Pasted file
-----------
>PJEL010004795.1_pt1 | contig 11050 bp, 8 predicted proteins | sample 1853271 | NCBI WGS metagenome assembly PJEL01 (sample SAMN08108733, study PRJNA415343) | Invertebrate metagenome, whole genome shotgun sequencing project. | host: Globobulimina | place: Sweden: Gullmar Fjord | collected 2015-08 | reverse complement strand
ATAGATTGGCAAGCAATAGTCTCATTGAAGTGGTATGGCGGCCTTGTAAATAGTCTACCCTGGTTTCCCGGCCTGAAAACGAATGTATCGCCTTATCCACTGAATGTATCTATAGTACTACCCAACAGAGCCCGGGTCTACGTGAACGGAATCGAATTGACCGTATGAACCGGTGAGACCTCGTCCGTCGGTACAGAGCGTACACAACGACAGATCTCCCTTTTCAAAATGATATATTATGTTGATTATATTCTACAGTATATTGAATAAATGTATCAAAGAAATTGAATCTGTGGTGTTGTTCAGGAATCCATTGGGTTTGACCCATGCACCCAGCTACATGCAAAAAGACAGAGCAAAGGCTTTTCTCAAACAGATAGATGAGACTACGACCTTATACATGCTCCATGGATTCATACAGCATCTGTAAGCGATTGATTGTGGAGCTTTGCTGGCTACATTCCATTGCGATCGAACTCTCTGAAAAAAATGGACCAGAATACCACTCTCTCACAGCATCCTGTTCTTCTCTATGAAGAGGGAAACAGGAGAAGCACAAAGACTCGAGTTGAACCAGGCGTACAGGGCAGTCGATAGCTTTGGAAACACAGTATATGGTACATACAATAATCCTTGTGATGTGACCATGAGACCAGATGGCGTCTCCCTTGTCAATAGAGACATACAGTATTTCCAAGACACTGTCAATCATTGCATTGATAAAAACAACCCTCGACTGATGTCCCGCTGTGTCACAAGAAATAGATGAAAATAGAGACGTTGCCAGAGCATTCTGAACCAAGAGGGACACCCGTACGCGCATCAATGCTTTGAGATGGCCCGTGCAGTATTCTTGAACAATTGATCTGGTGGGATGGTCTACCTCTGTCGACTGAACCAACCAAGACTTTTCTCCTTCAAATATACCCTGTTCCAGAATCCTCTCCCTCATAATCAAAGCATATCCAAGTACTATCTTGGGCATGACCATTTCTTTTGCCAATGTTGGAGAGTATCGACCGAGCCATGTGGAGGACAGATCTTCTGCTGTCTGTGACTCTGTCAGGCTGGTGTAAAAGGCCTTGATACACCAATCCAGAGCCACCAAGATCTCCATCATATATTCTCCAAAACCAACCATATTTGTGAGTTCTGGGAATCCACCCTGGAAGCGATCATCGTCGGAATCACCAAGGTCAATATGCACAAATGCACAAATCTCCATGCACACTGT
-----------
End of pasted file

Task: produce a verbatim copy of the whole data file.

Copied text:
>PJEL010004795.1_pt1 | contig 11050 bp, 8 predicted proteins | sample 1853271 | NCBI WGS metagenome assembly PJEL01 (sample SAMN08108733, study PRJNA415343) | Invertebrate metagenome, whole genome shotgun sequencing project. | host: Globobulimina | place: Sweden: Gullmar Fjord | collected 2015-08 | reverse complement strand
ATAGATTGGCAAGCAATAGTCTCATTGAAGTGGTATGGCGGCCTTGTAAATAGTCTACCCTGGTTTCCCGGCCTGAAAACGAATGTATCGCCTTATCCACTGAATGTATCTATAGTACTACCCAACAGAGCCCGGGTCTACGTGAACGGAATCGAATTGACCGTATGAACCGGTGAGACCTCGTCCGTCGGTACAGAGCGTACACAACGACAGATCTCCCTTTTCAAAATGATATATTATGTTGATTATATTCTACAGTATATTGAATAAATGTATCAAAGAAATTGAATCTGTGGTGTTGTTCAGGAATCCATTGGGTTTGACCCATGCACCCAGCTACATGCAAAAAGACAGAGCAAAGGCTTTTCTCAAACAGATAGATGAGACTACGACCTTATACATGCTCCATGGATTCATACAGCATCTGTAAGCGATTGATTGTGGAGCTTTGCTGGCTACATTCCATTGCGATCGAACTCTCTGAAAAAAATGGACCAGAATACCACTCTCTCACAGCATCCTGTTCTTCTCTATGAAGAGGGAAACAGGAGAAGCACAAAGACTCGAGTTGAACCAGGCGTACAGGGCAGTCGATAGCTTTGGAAACACAGTATATGGTACATACAATAATCCTTGTGATGTGACCATGAGACCAGATGGCGTCTCCCTTGTCAATAGAGACATACAGTATTTCCAAGACACTGTCAATCATTGCATTGATAAAAACAACCCTCGACTGATGTCCCGCTGTGTCACAAGAAATAGATGAAAATAGAGACGTTGCCAGAGCATTCTGAACCAAGAGGGACACCCGTACGCGCATCAATGCTTTGAGATGGCCCGTGCAGTATTCTTGAACAATTGATCTGGTGGGATGGTCTACCTCTGTCGACTGAACCAACCAAGACTTTTCTCCTTCAAATATACCCTGTTCCAGAATCCTCTCCCTCATAATCAAAGCATATCCAAGTACTATCTTGGGCATGACCATTTCTTTTGCCAATGTTGGAGAGTATCGACCGAGCCATGTGGAGGACAGATCTTCTGCTGTCTGTGACTCTGTCAGGCTGGTGTAAAAGGCCTTGATACACCAATCCAGAGCCACCAAGATCTCCATCATATATTCTCCAAAACCAACCATATTTGTGAGTTCTGGGAATCCACCCTGGAAGCGATCATCGTCGGAATCACCAAGGTCAATATGCACAAATGCACAAATCTCCATGCACACTGT